These borrowings, however, seem very modest compared to the organized plunder committed by Willy Vandersteen, one of the most famous Flemish cartoonists, over a period of no less than nine years. Between 1945 and 1954, he shamelessly plagiarized great American series such as Tarzan, Flash Gordon, and, above all, Prince Valiant. The reader will notice this “influence” in series such as Lancelot (1945), Het rode masker (The Red Mask , 1946), Tussen water en vuur (Between Water and Fire, 1948), Tijil Uilenspieger (Till Eulenspiegel, 1951) and even some Willy and Wanda stories, including Het geheim van de gladiatoren (The Secret of the Gladiators, 1953), De schat van Beersel (Beersel’s Treasure, 1952) and Lambiorix (1949). Finally, note that another of his storylines bore striking similarities to H.G. Wells’ War of the Worlds. Möhlmann’s frame-to-frame comparisons of Vanderseen and Foster’s plates didn’t leave much room for doubt. When it hit the media, this revelation came as a bombshell. “Calling it borrowing is a euphemism for what Vandersteen did. Pilfer would be more appropriate,” wrote the Dutch daily newspaper Het Parool.
A few examples: though Vandersteen’s Ridder Gloriant (Sir Gloriant) was a mere 31 pages long, the Flemish master managed to commit no less than 36 obvious acts of plagiarism, 8 of which appear in a single episode. And these were plagiarisms concerning only the artwork! Indeed, the story of the brave Sir Gloriant strongly resembles that of Prince Valiant. In his hazardous quest, Valiant is lost in the marshes where he rescues a wild man, whose mother happens to be Gorrit the witch. As a token of her gratitude, the witch foretells a life of glory and danger for the knight. As for Vadersteen’s Gloriant, again, the hero is a knight wandering in the swamps where he helps a wildling out of a bad situation. By way of thanks, the wildling’s mother, a witch named Horrit, assures him his life will be filled with perils and deeds of valor. The similarities are uncanny. And even the various twists of the stories look a lot like the adventures of Foster’s prince. In Het verzonken rijk (The Sunken Kingdom), a science-fiction tale invoking the legend of Atlantis, Vandersteen mixed sources and borrowed from not only from Alex Raymond’s works, but also from Tarzan and Prince Valiant. Finally, Tussen water en vuur (Between Fire and Water), a 24-page-long prehistoric tale, presented an incredible 56 instances of plagiarism. In one of the episodes, every single page was copied by Vandersteen. Moreover, many ideas, such as the technique used to forge a spear, or how to defeat an enemy, were identical to those in scenes found in Prince Valiant. The most striking example was a scene in which Valiant attacked barbarians with a singing sword on a humpback bridge. When the “black book” came out, the scene was widely used by the media to show the extent to which Vandersteen had copied this act of bravery. The result? According to Möhlmann, a “rough” approximation “without soul or inspiration.”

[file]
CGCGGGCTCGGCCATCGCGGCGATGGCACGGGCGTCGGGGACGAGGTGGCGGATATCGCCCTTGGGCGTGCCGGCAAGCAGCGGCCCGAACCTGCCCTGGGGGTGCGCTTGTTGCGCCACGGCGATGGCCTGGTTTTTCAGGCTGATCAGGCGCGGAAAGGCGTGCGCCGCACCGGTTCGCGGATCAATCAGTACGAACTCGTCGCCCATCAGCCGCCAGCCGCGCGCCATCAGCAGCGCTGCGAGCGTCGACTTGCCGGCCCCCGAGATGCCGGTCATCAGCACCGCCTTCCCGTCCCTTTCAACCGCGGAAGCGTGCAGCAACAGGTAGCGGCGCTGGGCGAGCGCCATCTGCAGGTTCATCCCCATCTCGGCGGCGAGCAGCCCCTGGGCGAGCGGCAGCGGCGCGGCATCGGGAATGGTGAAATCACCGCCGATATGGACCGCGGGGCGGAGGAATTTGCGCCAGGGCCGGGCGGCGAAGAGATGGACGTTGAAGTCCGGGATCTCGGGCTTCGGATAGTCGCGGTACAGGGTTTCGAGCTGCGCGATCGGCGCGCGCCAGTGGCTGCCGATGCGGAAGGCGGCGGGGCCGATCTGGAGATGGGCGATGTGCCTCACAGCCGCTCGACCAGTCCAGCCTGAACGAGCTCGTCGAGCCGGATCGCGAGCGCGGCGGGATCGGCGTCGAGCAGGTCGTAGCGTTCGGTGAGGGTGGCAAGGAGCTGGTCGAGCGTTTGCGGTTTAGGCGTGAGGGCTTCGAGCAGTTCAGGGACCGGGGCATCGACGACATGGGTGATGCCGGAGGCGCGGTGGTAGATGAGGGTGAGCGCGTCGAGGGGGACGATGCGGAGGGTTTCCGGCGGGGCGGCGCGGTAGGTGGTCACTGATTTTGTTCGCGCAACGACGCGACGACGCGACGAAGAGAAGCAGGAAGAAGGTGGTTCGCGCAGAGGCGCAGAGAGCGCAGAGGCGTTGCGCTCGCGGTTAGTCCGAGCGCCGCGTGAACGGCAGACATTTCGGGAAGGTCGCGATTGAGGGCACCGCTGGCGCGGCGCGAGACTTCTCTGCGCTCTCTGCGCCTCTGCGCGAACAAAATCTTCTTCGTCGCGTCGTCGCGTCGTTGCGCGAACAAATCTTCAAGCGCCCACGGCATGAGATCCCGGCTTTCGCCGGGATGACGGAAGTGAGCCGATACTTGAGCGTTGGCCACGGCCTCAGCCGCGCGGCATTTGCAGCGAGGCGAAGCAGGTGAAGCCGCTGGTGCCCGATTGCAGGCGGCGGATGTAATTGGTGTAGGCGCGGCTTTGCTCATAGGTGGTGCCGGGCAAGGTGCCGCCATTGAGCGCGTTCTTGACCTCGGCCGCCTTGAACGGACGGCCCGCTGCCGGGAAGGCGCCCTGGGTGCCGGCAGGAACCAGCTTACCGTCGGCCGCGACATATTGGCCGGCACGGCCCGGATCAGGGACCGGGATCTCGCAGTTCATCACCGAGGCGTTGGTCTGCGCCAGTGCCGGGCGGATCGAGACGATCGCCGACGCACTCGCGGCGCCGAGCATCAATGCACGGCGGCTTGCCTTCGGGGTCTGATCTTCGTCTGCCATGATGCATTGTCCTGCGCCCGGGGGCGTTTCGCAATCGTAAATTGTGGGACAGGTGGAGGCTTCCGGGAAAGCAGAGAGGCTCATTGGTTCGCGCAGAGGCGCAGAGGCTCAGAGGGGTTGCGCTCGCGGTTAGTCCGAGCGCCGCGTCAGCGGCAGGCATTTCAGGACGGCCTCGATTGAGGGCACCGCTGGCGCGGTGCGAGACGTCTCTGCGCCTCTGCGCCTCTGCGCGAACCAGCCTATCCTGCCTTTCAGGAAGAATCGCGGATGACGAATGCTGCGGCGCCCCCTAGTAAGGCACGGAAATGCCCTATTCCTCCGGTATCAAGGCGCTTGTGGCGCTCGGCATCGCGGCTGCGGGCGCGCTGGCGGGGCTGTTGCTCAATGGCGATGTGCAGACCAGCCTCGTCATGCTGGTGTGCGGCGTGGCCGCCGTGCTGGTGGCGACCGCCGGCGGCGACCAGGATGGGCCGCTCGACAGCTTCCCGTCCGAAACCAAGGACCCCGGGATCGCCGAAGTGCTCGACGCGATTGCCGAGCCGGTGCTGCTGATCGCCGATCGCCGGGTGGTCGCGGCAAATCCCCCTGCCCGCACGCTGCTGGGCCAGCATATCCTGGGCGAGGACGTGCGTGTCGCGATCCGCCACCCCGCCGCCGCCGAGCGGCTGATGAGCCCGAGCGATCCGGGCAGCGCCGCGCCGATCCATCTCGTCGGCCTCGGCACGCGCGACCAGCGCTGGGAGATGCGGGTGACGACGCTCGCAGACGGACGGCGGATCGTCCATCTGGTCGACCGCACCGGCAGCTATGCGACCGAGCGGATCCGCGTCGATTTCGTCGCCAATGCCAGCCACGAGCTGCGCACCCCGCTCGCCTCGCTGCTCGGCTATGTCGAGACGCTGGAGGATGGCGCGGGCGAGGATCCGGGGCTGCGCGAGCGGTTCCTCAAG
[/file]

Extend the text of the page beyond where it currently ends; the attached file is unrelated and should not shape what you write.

At first, Vandersteen played down the accusations. “Oh! Plagiarism, plagiarism… such a big word,” he said. Denial was initially enough considering the limited circulation of the first edition of Möhlmann’s book. But when the media picked up on the story, this most famous of Flemish authors had to respond. He admitted that he “may have let himself be overly guided by his American peers,” adding that “the infinite admiration” he held for Hal Foster must have played a part. On September 26, 1981, during an interview with the Dutch weekly magazine Vrij Nederland, he confided: “Listen… I think this so-called black book talking about me is in itself a precious contribution to the history of the comic strip. I have one caveat: it lacks completeness. It could have showed many more examples of what the author calls plagiarism, from me, or many other cartoonists of the time. Nowadays, budding cartoonists have it easier, they can learn the trade in schools. We had to learn as we went along, without any training. So it was normal to use a giant like Hal Foster as a reference. It was the same for [Gustave] Doré whose works had long been in the public domain. To be honest: I couldn’t possibly have done better. I’m not proud of it, but we didn’t know what we were doing. It’s all true and I agree with the contents of the book, even though, personally, I feel he could have shown more leniency. You can call me a plagiarist, but actually I was only a fool among many others.”